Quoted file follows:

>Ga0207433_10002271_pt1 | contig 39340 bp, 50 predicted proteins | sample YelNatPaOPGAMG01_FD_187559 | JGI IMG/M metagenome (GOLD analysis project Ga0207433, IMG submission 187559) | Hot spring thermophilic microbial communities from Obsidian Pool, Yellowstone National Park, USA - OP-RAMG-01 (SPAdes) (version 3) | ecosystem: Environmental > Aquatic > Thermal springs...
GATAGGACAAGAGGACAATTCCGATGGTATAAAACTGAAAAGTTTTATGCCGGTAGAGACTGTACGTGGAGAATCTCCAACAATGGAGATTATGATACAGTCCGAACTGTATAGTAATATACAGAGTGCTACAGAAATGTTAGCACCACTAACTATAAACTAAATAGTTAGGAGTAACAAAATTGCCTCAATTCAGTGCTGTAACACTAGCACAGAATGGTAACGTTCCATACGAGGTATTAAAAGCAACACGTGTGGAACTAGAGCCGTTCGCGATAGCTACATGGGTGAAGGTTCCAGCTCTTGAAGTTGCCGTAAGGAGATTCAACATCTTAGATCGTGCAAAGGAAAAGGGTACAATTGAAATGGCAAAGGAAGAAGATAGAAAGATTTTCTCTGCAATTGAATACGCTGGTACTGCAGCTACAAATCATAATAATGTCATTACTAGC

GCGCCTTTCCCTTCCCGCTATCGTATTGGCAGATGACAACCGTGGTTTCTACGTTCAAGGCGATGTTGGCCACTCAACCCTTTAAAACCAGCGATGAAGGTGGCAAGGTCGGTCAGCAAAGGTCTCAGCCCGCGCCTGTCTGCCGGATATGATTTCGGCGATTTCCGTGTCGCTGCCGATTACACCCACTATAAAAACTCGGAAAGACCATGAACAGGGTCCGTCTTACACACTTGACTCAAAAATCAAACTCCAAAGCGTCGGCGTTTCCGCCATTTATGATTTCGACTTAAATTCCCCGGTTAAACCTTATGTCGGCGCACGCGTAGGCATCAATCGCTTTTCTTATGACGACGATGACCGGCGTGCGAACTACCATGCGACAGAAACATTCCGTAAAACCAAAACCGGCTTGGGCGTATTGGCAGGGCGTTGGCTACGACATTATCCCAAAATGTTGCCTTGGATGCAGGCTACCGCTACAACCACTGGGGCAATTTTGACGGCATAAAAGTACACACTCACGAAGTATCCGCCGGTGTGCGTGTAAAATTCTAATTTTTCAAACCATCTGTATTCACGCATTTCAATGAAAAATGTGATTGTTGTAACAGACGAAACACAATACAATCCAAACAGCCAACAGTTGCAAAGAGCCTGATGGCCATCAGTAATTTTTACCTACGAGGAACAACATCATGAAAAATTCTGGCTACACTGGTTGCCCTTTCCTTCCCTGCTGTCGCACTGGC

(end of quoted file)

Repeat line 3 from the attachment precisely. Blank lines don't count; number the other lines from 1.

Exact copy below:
GCGCCTTTCCCTTCCCGCTATCGTATTGGCAGATGACAACCGTGGTTTCTACGTTCAAGGCGATGTTGGCCACTCAACCCTTTAAAACCAGCGATGAAGGTGGCAAGGTCGGTCAGCAAAGGTCTCAGCCCGCGCCTGTCTGCCGGATATGATTTCGGCGATTTCCGTGTCGCTGCCGATTACACCCACTATAAAAACTCGGAAAGACCATGAACAGGGTCCGTCTTACACACTTGACTCAAAAATCAAACTCCAAAGCGTCGGCGTTTCCGCCATTTATGATTTCGACTTAAATTCCCCGGTTAAACCTTATGTCGGCGCACGCGTAGGCATCAATCGCTTTTCTTATGACGACGATGACCGGCGTGCGAACTACCATGCGACAGAAACATTCCGTAAAACCAAAACCGGCTTGGGCGTATTGGCAGGGCGTTGGCTACGACATTATCCCAAAATGTTGCCTTGGATGCAGGCTACCGCTACAACCACTGGGGCAATTTTGACGGCATAAAAGTACACACTCACGAAGTATCCGCCGGTGTGCGTGTAAAATTCTAATTTTTCAAACCATCTGTATTCACGCATTTCAATGAAAAATGTGATTGTTGTAACAGACGAAACACAATACAATCCAAACAGCCAACAGTTGCAAAGAGCCTGATGGCCATCAGTAATTTTTACCTACGAGGAACAACATCATGAAAAATTCTGGCTACACTGGTTGCCCTTTCCTTCCCTGCTGTCGCACTGGC